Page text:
Anxiety sensitivity and fear of pain in patients with recurring headaches.
ABSTRACT Anxiety sensitivity (AS) plays an important role in the cognitive, affective and behavioral profiles of patients with chronic pain related to musculoskeletal injury. However, investigators have not considered whether these findings extend to patients with other classes of chronic pain. The primary purpose of this investigation was to address this issue in 72 patients with recurring headaches who completed a self-report questionnaire inventory during a treatment visit to an outpatient neurology clinic. The mean ASI score for the group (mean = 24; SD = 11) was relatively high. When patients were classified on the basis of ASI scores, 20 (28%) met criteria for high, 41 (57%) for medium and 11 (15%) for low AS. Multivariate analysis of variance confirmed that these groups differed on specific aspects of their cognitive, affective, and behavioral profiles. High AS patients reported greater depression, trait anxiety, pain-related escape/avoidance behavior and fearful appraisals of pain than did patients with medium or low AS. High AS patients also indicated greater cognitive disruption in response to pain than did patients with low AS. Groups did not differ in headache severity, physiological reactivity, change in lifestyle, anger, nor did they differ in use of over-the-counter or prescribed analgesics. Multiple regression analysis identified AS, pain-related cognitive disruption, and sensory pain experience as significant predictors of fear of pain. Lifestyle changes attributed to headache were, on the other hand, predicted by headache severity, physiological and cognitive anxiety and escape/avoidance behavior. These results provide further evidence of the important association between AS and fear responses of patients with chronic pain syndromes. Implications and future directions are discussed.
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ABSTRACT: Previous research has shown positive relationships between dysfunctional cognitive styles and different aspects of pain (eg, pain frequency). One goal of our longitudinal study was to investigate potential risk factors for the incidence of headache (HA) and back pain (BP).Journal of Pain Research 01/2014; DOI:10.2147/JPR.S64334.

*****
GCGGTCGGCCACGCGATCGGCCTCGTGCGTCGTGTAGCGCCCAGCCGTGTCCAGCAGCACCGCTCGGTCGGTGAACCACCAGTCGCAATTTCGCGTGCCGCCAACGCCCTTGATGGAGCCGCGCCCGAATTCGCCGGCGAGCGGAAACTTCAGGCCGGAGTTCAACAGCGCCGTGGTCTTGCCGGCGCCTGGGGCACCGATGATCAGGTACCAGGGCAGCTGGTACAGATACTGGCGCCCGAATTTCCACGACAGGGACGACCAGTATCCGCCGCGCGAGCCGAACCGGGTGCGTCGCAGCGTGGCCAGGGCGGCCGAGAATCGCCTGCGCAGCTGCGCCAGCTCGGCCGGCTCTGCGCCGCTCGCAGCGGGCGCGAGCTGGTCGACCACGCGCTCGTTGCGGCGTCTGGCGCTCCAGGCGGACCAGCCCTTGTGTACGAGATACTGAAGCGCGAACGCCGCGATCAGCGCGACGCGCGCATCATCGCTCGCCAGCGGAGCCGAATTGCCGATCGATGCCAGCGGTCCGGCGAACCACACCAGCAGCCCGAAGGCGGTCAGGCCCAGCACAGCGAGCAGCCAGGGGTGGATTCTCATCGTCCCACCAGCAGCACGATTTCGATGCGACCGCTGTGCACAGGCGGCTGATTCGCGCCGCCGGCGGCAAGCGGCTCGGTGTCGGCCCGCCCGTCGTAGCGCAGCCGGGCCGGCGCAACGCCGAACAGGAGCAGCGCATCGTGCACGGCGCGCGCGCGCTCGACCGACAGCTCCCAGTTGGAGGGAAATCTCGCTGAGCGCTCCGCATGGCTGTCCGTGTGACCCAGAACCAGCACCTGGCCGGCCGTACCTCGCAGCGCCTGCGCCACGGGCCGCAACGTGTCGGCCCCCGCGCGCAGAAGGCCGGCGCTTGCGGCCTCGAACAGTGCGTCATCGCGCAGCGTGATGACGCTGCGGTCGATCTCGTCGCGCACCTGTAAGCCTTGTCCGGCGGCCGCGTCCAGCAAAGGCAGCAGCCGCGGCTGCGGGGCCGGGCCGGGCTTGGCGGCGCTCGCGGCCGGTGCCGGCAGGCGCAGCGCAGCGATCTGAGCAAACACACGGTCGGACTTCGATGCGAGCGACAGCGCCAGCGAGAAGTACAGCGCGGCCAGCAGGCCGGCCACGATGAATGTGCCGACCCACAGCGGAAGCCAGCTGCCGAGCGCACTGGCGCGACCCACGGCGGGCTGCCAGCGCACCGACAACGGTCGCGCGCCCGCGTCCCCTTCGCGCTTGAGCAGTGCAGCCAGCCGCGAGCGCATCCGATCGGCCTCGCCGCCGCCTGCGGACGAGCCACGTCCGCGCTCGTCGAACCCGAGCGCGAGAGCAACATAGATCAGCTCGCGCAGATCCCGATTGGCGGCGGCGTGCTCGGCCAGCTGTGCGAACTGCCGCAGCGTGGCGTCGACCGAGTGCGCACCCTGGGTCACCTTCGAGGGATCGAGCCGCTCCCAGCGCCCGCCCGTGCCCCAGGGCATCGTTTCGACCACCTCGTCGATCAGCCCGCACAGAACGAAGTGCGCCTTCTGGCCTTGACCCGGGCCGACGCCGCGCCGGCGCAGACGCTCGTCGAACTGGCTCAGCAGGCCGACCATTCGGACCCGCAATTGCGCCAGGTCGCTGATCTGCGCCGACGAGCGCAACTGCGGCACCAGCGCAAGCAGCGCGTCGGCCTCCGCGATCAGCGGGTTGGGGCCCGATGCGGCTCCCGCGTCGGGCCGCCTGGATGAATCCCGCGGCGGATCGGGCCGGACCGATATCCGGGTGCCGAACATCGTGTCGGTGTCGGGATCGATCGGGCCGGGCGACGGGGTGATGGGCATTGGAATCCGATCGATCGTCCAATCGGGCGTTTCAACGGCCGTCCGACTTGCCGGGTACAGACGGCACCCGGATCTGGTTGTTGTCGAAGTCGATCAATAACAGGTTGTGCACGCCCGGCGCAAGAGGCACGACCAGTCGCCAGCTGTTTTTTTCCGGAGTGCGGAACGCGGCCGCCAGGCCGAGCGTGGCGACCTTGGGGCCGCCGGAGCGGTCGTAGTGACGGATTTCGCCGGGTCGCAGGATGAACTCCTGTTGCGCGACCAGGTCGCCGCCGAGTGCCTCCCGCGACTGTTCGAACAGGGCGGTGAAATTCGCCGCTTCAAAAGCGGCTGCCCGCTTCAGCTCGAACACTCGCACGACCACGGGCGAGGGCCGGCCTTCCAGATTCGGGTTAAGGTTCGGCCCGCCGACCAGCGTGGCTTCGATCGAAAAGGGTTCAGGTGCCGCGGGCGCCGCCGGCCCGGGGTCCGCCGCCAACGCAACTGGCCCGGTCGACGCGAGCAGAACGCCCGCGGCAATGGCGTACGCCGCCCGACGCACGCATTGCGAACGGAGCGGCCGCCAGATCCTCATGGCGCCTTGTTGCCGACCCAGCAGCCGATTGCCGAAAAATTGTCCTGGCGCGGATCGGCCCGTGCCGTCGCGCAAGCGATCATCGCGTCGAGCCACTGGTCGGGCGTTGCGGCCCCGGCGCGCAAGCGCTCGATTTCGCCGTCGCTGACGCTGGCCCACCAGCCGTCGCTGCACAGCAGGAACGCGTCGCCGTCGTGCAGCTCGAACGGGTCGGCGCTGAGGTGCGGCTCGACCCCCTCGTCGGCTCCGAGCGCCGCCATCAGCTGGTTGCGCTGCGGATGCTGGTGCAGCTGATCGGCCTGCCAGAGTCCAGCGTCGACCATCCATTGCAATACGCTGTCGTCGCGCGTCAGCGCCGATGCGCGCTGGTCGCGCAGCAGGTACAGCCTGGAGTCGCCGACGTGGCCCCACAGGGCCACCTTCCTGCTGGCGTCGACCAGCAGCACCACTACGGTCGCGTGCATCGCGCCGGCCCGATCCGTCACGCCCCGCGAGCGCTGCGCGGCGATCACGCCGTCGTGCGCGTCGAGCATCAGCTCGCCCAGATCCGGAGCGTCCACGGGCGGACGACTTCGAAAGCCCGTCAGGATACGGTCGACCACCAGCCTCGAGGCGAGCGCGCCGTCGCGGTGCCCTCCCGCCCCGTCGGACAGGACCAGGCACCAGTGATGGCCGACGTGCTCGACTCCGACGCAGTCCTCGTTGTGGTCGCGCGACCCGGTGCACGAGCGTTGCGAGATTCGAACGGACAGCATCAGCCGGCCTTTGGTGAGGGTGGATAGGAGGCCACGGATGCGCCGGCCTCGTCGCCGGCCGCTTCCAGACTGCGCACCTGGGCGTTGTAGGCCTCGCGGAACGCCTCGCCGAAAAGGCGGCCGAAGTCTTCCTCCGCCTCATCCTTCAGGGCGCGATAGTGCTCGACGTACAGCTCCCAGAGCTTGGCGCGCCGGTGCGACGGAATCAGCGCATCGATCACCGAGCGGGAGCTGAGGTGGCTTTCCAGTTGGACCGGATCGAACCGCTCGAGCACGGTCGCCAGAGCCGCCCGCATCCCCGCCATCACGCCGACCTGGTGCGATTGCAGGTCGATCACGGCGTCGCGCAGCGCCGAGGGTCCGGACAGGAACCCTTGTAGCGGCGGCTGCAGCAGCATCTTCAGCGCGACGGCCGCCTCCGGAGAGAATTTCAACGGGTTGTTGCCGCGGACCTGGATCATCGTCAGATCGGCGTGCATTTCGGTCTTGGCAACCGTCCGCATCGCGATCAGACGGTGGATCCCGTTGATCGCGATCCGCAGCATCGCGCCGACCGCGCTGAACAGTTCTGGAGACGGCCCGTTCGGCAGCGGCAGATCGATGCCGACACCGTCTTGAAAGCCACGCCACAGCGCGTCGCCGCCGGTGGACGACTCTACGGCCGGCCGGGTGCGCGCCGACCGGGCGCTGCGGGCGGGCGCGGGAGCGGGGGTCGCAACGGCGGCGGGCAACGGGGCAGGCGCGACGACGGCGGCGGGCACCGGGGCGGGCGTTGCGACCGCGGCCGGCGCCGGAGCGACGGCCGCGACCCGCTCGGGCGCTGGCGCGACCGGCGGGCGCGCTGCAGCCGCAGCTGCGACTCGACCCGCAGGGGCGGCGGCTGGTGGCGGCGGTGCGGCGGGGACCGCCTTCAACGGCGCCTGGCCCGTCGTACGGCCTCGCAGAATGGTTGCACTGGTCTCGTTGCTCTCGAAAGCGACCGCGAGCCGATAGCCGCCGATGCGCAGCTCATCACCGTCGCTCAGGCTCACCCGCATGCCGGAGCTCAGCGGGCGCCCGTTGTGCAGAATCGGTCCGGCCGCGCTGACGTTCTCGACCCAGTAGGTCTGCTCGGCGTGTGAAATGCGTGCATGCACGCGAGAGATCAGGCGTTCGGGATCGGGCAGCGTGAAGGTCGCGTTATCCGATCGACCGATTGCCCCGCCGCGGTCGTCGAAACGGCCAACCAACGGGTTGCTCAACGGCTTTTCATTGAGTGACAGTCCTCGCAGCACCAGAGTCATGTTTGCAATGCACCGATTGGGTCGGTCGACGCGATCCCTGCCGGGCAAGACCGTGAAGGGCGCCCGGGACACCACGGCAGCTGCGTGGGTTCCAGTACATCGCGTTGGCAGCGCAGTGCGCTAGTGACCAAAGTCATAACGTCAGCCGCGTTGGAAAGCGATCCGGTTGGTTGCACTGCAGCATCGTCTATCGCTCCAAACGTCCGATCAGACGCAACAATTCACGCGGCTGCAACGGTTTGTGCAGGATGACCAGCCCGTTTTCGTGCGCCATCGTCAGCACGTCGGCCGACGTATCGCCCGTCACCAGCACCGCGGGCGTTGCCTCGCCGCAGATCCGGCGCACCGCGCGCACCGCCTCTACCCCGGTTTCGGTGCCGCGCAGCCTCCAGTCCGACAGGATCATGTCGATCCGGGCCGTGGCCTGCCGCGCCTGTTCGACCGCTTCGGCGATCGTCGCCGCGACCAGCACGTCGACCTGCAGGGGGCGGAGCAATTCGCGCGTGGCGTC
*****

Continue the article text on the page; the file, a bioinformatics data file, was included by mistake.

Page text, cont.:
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ABSTRACT: Recent experimental data show that associative learning processes are involved not only in the acquisition but also the spreading of pain-related fear. Clinical studies suggest involvement of positive affect in resilience against chronic pain. Surprisingly, the role of positive affect in associative learning in general and in fear generalization in particular has received scant attention. In a voluntary movement paradigm, in which one arm movement (CS+) was followed by a painful stimulus and another was not (CS-), we tested generalization of fear to five novel but related generalization movements (GSs; within-subjects) after either a positive affect induction or a control exercise (Group = between-subjects) in healthy participants (N = 50). The GSs' similarity with the original CS+ movement and CS- movement varied. Fear learning was assessed via verbal ratings. Results indicated that there was an interaction between the increase in positive affect and the linear generalization gradient. Stronger increases in positive affect were associated with steeper generalization curves due to relatively lower pain-US expectancy and less fear to stimuli more similar to the CS-. There was no Group by Stimulus interaction. Results thus suggest that positive affect may enhance safety learning through promoting generalization from known safe movements to novel yet related movements. Improved safety learning may be a central mechanism underlying the association between positive affect and increased resilience against chronic pain.Perspective: We investigated to which extent positive affect influences the generalization (i.e., spreading) of pain-related fear to situations similar to the original, pain-eliciting situation. Results suggest that increasing positive affect in the acute pain stage may limit the spreading of pain-related fear, thereby potentially inhibiting transgression to chronic pain conditions.The journal of pain: official journal of the American Pain Society 12/2014; DOI:10.1016/j.jpain.2014.12.003 · 4.22 Impact Factor